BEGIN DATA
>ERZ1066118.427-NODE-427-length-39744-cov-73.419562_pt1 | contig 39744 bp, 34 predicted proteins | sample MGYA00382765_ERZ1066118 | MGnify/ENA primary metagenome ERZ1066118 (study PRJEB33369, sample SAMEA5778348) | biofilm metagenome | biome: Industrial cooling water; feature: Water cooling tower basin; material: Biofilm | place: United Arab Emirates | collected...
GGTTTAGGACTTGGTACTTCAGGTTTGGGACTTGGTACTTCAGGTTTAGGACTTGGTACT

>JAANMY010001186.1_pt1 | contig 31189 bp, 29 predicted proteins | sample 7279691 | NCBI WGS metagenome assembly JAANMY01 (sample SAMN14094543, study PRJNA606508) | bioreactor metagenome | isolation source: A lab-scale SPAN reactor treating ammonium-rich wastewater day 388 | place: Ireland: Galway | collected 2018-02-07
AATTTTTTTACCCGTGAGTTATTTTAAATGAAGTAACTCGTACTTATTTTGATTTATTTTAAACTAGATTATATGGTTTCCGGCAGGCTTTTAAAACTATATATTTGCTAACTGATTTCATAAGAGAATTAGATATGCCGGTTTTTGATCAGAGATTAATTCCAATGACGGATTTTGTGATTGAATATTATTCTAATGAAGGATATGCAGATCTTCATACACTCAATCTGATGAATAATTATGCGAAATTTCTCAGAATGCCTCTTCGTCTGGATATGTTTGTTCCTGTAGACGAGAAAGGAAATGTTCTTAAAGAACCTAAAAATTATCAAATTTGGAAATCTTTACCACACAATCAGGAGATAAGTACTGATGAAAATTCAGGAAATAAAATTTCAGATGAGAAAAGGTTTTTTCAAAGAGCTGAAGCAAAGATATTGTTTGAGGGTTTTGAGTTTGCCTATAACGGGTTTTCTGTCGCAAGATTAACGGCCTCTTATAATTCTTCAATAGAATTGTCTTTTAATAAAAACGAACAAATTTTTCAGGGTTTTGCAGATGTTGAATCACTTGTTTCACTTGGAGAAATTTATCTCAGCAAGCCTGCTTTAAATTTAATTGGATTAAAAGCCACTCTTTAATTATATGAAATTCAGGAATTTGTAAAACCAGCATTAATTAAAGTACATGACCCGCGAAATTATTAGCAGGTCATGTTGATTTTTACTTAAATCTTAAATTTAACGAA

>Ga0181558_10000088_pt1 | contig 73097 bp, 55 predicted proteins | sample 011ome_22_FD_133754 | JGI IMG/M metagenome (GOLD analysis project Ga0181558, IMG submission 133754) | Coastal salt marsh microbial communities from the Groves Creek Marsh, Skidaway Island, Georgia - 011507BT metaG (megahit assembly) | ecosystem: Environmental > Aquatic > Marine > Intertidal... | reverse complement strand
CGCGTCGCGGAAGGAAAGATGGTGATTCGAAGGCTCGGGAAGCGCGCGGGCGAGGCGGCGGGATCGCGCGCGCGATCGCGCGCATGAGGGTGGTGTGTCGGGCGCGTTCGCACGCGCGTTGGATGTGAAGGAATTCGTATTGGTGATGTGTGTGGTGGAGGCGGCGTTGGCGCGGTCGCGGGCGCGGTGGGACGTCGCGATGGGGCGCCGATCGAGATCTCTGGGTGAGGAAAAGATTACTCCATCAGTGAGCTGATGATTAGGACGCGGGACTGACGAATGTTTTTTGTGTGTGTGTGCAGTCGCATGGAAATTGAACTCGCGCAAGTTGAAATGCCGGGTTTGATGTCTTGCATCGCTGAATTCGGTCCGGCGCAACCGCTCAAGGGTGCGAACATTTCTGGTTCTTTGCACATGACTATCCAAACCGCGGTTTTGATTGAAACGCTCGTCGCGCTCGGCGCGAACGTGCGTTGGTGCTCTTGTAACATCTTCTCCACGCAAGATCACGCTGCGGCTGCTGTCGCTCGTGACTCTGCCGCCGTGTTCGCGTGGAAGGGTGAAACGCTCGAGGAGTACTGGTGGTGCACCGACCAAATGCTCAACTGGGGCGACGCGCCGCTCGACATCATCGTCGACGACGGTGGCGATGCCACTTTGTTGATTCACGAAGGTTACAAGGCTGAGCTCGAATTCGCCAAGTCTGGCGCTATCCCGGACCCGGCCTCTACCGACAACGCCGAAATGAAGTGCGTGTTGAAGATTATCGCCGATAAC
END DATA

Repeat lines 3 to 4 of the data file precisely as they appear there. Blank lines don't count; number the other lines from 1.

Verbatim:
>JAANMY010001186.1_pt1 | contig 31189 bp, 29 predicted proteins | sample 7279691 | NCBI WGS metagenome assembly JAANMY01 (sample SAMN14094543, study PRJNA606508) | bioreactor metagenome | isolation source: A lab-scale SPAN reactor treating ammonium-rich wastewater day 388 | place: Ireland: Galway | collected 2018-02-07
AATTTTTTTACCCGTGAGTTATTTTAAATGAAGTAACTCGTACTTATTTTGATTTATTTTAAACTAGATTATATGGTTTCCGGCAGGCTTTTAAAACTATATATTTGCTAACTGATTTCATAAGAGAATTAGATATGCCGGTTTTTGATCAGAGATTAATTCCAATGACGGATTTTGTGATTGAATATTATTCTAATGAAGGATATGCAGATCTTCATACACTCAATCTGATGAATAATTATGCGAAATTTCTCAGAATGCCTCTTCGTCTGGATATGTTTGTTCCTGTAGACGAGAAAGGAAATGTTCTTAAAGAACCTAAAAATTATCAAATTTGGAAATCTTTACCACACAATCAGGAGATAAGTACTGATGAAAATTCAGGAAATAAAATTTCAGATGAGAAAAGGTTTTTTCAAAGAGCTGAAGCAAAGATATTGTTTGAGGGTTTTGAGTTTGCCTATAACGGGTTTTCTGTCGCAAGATTAACGGCCTCTTATAATTCTTCAATAGAATTGTCTTTTAATAAAAACGAACAAATTTTTCAGGGTTTTGCAGATGTTGAATCACTTGTTTCACTTGGAGAAATTTATCTCAGCAAGCCTGCTTTAAATTTAATTGGATTAAAAGCCACTCTTTAATTATATGAAATTCAGGAATTTGTAAAACCAGCATTAATTAAAGTACATGACCCGCGAAATTATTAGCAGGTCATGTTGATTTTTACTTAAATCTTAAATTTAACGAA